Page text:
North Korea not a problem, so says the market

A few days ago, a client called me a bit freaked out.  He wanted to sell out of stocks because of fears that the issue with North Korea could escalate into something terrible, possibly World War III.  Of course I told him to sit tight, because even in the darkest times stocks tend to do well over the long term.

Even so, what makes me so confident that the problems with North Korea won’t lead to a global catastrophe?  Simply put . . . THE MARKET TOLD ME SO.


The stakes are very high

Certainly, the stakes with North Korea are very high.  If things went bad, the outcomes could range from the Korean peninsula being destroyed to a nuclear war enveloping the globe.

If armed conflict broke out, almost assuredly North Korea would attack South Korea and particularly Seoul with a deadly barrage of artillery.  The human cost would be immense.  Also the damage to companies and their property would be vast.  That doesn’t seem important when compared to all the lives that would be lost, but more on that in a minute.

If the conflict spread, Japan would probably be the next victim of North Korea before the US and its allies took control.  Then the two absolute worst case scenarios would be a) North Korea realizing its nuclear-tipped ICBM dream and hitting the US mainland or b) China and Russia being drawn into a war against the US.  Those last two scenarios would lead to unparalleled loss of life and destruction of company property.


Destruction is bad for the stock market

Why do I keep saying “destruction of company property?”  That seems to pale in importance compared to the thousands or millions of lives that could be lost with the doomsday scenarios we’re talking about.

If war broke out a lot of company property, plant, and equipment would be destroyed.  Also a lot of company employees would be killed.  Potentially, if we went to a wartime economy like in World War II, companies would stop making cars and phones and shirts, and start making fighter jets, military gadgets, and uniforms.

All those things would be horrible for the companies’ profitability and therefore their stock price.  Here’s the punchline—if war broke out, that would be terrible for the world’s stock markets overall.  That terribleness would be most acute where the fighting was taking place.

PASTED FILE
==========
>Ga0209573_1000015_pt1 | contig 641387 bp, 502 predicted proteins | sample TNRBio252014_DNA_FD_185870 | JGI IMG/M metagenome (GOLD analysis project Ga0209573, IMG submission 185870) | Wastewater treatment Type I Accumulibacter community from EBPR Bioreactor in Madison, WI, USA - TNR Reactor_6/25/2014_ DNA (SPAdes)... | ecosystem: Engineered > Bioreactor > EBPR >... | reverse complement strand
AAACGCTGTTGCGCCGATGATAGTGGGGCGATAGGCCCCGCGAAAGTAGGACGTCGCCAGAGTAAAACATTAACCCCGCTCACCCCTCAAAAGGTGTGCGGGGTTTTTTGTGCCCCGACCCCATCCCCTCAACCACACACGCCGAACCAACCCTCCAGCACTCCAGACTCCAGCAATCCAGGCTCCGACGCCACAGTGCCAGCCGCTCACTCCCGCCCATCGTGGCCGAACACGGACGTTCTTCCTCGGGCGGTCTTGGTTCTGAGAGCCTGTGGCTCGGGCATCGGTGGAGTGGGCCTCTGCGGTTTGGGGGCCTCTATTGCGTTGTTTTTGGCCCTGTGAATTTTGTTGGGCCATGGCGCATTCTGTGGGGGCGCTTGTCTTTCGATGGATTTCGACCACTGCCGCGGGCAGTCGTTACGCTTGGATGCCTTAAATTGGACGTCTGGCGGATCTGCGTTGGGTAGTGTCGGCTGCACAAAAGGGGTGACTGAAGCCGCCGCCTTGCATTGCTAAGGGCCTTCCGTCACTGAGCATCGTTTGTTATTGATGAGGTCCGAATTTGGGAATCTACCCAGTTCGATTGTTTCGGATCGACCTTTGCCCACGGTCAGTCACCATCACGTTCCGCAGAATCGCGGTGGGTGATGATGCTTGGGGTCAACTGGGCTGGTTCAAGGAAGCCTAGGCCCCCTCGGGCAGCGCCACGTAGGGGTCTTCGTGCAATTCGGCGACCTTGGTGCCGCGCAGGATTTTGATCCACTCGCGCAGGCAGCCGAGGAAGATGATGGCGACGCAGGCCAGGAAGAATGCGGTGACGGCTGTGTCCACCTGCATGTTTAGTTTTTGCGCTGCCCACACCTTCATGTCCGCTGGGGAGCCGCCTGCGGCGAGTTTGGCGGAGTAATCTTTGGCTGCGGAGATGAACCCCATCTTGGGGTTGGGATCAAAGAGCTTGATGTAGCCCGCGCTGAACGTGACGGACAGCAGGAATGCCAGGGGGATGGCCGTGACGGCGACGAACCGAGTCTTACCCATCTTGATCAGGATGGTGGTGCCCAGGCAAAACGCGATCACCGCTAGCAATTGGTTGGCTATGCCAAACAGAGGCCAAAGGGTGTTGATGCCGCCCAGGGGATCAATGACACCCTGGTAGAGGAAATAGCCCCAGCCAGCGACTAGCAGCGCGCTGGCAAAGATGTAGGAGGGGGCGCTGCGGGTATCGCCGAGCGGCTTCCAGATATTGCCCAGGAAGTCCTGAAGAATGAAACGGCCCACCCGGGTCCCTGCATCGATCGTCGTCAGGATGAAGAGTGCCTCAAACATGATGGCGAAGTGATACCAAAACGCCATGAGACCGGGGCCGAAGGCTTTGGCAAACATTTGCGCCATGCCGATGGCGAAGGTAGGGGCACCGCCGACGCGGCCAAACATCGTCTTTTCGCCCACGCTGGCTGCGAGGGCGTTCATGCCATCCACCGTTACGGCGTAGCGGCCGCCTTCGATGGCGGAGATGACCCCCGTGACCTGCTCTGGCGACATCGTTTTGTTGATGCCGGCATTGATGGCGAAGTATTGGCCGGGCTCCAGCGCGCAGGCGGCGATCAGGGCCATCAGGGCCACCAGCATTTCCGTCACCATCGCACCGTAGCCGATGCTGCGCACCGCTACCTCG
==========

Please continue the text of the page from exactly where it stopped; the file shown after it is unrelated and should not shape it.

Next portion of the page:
The stock market is pretty smart

There has been a lot of academic study of the wisdom of groups over the individual.  I took a class with Nick Epley at the University of Chicago that looked into this, and that’s one of the lessons that has really stuck with me over the years.  The idea is that if you have a bunch of people with a bunch of different opinions, the “average” opinion is going to turn out to be more right than most of the individual opinions.

Where is the biggest, most organized collection of opinions? In the stock market.  It is fundamentally people with opinions (will things be good and stocks go up, or will things be bad and stocks go down?) betting against each other.  The result of all the bets results in the general movement of the stock market.  If more people bet good things will happen, stocks go up.  If more people bet bad things will happen, stocks go down.

Stock markets have a lot more credibility than talking heads because the former involves people putting their money where their mouth is.  It’s easy to say you are certain that something is going to happen; it’s another bet your money that something is going to happen.  That’s why the stock market tends to get it right, because greedy people who want to make more money are betting.